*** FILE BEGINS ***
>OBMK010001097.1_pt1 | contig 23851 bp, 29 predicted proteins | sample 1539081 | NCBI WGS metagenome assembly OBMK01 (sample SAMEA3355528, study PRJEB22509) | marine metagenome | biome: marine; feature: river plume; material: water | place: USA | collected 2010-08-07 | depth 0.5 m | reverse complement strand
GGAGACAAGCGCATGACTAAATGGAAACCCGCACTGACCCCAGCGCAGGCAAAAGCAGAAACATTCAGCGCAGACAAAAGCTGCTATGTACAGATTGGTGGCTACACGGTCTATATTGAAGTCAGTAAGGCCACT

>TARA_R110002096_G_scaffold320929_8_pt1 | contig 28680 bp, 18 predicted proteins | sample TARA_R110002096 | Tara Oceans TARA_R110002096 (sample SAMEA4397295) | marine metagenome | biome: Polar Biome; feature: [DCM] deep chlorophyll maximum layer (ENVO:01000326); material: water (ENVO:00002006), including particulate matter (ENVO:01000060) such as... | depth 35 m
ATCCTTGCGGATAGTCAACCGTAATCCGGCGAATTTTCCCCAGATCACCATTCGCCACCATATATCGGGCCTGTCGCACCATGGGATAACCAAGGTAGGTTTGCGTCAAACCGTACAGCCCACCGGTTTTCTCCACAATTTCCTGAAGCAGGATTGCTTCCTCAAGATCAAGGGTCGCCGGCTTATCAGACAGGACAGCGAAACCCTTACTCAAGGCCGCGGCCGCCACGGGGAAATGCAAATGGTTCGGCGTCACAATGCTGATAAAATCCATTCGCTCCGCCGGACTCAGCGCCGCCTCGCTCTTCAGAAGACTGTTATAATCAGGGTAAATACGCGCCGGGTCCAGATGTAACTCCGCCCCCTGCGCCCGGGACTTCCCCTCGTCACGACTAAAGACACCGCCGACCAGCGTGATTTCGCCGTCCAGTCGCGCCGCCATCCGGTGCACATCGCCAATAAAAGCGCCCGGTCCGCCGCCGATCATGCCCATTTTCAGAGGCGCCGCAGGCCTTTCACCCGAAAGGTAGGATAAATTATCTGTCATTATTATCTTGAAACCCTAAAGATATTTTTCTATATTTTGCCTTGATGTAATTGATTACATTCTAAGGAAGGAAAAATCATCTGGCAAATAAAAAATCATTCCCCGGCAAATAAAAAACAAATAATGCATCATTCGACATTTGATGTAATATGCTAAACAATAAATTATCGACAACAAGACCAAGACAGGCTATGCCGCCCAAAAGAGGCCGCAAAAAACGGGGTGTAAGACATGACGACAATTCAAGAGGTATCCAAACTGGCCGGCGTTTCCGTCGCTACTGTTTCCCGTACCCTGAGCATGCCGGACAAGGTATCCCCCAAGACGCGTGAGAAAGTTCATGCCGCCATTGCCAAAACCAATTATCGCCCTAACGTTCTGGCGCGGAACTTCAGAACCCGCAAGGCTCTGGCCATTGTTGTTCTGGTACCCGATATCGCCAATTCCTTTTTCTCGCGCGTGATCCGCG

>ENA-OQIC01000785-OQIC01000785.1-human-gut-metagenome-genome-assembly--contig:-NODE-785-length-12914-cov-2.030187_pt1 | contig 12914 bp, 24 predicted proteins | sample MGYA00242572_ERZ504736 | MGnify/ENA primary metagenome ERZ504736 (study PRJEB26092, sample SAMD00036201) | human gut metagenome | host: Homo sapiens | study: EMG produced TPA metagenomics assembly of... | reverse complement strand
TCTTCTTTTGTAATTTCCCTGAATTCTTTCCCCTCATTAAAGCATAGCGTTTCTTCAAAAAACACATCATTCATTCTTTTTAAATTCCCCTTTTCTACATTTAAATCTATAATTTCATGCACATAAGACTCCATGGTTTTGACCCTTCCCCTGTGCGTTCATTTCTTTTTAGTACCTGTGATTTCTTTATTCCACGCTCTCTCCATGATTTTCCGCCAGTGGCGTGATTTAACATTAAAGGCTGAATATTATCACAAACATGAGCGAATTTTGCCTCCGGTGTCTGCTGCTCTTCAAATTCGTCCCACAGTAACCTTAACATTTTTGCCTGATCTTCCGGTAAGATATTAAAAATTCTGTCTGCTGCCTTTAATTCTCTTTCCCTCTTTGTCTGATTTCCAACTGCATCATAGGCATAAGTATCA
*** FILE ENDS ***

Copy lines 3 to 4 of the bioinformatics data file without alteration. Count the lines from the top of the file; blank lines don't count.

>TARA_R110002096_G_scaffold320929_8_pt1 | contig 28680 bp, 18 predicted proteins | sample TARA_R110002096 | Tara Oceans TARA_R110002096 (sample SAMEA4397295) | marine metagenome | biome: Polar Biome; feature: [DCM] deep chlorophyll maximum layer (ENVO:01000326); material: water (ENVO:00002006), including particulate matter (ENVO:01000060) such as... | depth 35 m
ATCCTTGCGGATAGTCAACCGTAATCCGGCGAATTTTCCCCAGATCACCATTCGCCACCATATATCGGGCCTGTCGCACCATGGGATAACCAAGGTAGGTTTGCGTCAAACCGTACAGCCCACCGGTTTTCTCCACAATTTCCTGAAGCAGGATTGCTTCCTCAAGATCAAGGGTCGCCGGCTTATCAGACAGGACAGCGAAACCCTTACTCAAGGCCGCGGCCGCCACGGGGAAATGCAAATGGTTCGGCGTCACAATGCTGATAAAATCCATTCGCTCCGCCGGACTCAGCGCCGCCTCGCTCTTCAGAAGACTGTTATAATCAGGGTAAATACGCGCCGGGTCCAGATGTAACTCCGCCCCCTGCGCCCGGGACTTCCCCTCGTCACGACTAAAGACACCGCCGACCAGCGTGATTTCGCCGTCCAGTCGCGCCGCCATCCGGTGCACATCGCCAATAAAAGCGCCCGGTCCGCCGCCGATCATGCCCATTTTCAGAGGCGCCGCAGGCCTTTCACCCGAAAGGTAGGATAAATTATCTGTCATTATTATCTTGAAACCCTAAAGATATTTTTCTATATTTTGCCTTGATGTAATTGATTACATTCTAAGGAAGGAAAAATCATCTGGCAAATAAAAAATCATTCCCCGGCAAATAAAAAACAAATAATGCATCATTCGACATTTGATGTAATATGCTAAACAATAAATTATCGACAACAAGACCAAGACAGGCTATGCCGCCCAAAAGAGGCCGCAAAAAACGGGGTGTAAGACATGACGACAATTCAAGAGGTATCCAAACTGGCCGGCGTTTCCGTCGCTACTGTTTCCCGTACCCTGAGCATGCCGGACAAGGTATCCCCCAAGACGCGTGAGAAAGTTCATGCCGCCATTGCCAAAACCAATTATCGCCCTAACGTTCTGGCGCGGAACTTCAGAACCCGCAAGGCTCTGGCCATTGTTGTTCTGGTACCCGATATCGCCAATTCCTTTTTCTCGCGCGTGATCCGCG